As Coronavirus Spreads, Panic and Misinformation Spread Faster

Creating anxiety, news of the coronavirus spreads and impacts students and faculty in the school setting.

As the news of confirmed cases of the novel coronavirus (COVID-19) spreads, students and faculty are impacted in the school setting as the outbreak unfolding creates anxiety.
For school nurse Bonnie Miller, she sees the virus impacting the student body’s anxiety level.
“I’ve seen more people come in on an anxiety level, it’s making everybody anxious,” Miller said. “We’ve had students in elementary school that they may be immuno-compromised and their parents are keeping them home. It’s just kind of a panic, and everybody feels that way.”
In advising students who are concerned, Miller expresses the relatively low risk students are at.
“I [tell anxious students] a majority of the people that get this and are healthy will recover like they would from the flu or cold and so they shouldn’t worry,” Miller said.
Miller also advises following the recommendations the CDC releases.
“Be cautious and try to keep yourself as healthy as possible and follow the recommendations that [the CDC] is putting out there,” Miller said.
For AP Biology teacher Patrick Murphy, he sees misinformation and conspiracies add to a level of oversimplification and panic.
“I think people like to latch on to the conspiracies about intentional release of this virus by the government or other things,” Murphy said. “I think that people like to have simple, easy to understand explanations for things.”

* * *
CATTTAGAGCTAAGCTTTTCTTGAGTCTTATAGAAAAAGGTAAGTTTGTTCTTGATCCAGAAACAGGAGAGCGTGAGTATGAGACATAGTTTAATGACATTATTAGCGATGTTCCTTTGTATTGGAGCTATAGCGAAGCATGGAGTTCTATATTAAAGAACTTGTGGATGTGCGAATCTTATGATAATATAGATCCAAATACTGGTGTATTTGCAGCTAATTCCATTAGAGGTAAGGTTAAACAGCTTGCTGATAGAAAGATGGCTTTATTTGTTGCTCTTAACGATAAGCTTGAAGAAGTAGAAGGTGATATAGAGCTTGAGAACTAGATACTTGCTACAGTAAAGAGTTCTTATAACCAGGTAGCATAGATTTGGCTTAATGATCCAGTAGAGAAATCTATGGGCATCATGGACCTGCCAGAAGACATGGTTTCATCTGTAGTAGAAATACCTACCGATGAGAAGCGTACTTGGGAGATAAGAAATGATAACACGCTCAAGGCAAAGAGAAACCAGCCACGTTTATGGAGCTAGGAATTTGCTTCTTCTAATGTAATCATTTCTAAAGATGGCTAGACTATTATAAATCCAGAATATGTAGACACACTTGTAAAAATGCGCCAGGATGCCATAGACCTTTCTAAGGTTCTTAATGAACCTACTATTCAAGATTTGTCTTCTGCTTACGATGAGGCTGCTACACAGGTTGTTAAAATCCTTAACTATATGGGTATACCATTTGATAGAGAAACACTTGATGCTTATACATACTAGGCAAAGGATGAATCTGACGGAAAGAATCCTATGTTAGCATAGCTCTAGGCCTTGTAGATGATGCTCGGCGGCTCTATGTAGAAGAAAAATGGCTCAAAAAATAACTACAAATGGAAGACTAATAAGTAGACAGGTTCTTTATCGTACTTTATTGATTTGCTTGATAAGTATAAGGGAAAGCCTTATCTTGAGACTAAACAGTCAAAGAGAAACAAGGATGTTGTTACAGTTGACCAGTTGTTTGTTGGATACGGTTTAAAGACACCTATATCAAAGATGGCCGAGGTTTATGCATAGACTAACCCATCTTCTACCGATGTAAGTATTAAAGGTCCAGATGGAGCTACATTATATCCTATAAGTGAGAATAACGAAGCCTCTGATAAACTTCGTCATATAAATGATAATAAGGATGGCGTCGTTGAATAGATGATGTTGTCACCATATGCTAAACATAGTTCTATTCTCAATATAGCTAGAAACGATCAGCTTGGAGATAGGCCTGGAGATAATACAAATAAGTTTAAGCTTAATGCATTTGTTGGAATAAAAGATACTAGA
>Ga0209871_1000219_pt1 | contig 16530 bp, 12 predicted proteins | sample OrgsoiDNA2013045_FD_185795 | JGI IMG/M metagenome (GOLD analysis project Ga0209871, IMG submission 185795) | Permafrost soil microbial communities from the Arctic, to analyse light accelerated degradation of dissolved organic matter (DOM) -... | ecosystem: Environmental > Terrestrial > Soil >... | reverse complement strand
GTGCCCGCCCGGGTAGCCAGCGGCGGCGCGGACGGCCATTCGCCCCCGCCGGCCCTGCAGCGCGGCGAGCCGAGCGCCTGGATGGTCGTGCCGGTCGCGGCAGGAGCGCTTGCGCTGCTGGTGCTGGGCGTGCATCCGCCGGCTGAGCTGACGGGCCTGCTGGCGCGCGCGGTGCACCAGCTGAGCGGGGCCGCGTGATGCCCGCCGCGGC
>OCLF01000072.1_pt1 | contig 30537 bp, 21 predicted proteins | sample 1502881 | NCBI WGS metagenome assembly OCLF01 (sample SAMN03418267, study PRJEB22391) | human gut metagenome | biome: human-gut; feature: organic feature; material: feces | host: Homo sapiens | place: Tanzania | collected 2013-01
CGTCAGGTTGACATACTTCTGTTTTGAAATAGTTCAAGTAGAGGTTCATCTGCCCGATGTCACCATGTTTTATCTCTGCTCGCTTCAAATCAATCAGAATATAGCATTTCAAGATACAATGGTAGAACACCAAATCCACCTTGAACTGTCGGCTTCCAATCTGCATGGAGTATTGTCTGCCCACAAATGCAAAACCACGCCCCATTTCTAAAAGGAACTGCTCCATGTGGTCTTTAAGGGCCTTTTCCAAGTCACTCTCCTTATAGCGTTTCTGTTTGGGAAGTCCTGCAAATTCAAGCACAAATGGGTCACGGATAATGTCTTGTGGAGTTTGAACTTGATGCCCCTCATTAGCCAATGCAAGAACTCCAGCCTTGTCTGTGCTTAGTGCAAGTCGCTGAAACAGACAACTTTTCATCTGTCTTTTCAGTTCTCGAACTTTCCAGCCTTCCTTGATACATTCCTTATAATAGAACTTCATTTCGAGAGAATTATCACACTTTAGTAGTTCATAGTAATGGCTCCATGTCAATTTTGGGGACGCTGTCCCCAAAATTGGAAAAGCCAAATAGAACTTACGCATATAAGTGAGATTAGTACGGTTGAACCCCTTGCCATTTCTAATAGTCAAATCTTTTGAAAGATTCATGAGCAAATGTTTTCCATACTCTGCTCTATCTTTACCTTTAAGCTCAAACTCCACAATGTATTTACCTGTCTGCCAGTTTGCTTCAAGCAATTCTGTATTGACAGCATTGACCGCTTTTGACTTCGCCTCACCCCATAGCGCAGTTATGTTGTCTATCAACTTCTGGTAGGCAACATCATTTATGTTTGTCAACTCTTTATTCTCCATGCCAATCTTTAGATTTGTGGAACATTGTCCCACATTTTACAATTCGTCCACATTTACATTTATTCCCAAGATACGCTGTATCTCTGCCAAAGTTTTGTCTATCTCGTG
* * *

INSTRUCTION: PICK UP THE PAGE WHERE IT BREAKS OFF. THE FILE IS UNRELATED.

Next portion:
According to Murphy, the mortality rate in the United States is additionally inflated due to lack of data points, which additionally creates panic.
“[Testing] is part of the reason why right now you see a lot of misinformation related to the United States, because we’re not widely administering tests,” Murphy said. “Our numbers [for confirmed cases] will undoubtedly go up as we begin testing more and more people because a lot of times people just get the flu and they don’t go to the doctor or they don’t want to go pay for some crazy coronavirus test and they may have the coronavirus. When those numbers go up though the death rate numbers start to go down.”
Murphy continues that the deaths from coronavirus are more likely to be recorded than those who survive.
“If a person dies we know that they had the coronavirus because they got so bad they went to the hospital and then they died. But a person who just mildly gets sick doesn’t ever go to the doctor and get tested,” Murphy said.
Students in Souderton are also affected by the closing of institutions due to the coronavirus.
For junior Jeffrey Li, his chinese school was closed down in response to news of the outbreak.
“It was shut down after the week of Chinese New Year because everyone goes back home to their family, and a lot of our teachers are from China. They went back to China so they were worried that they were going to get sick and come back,” Li said.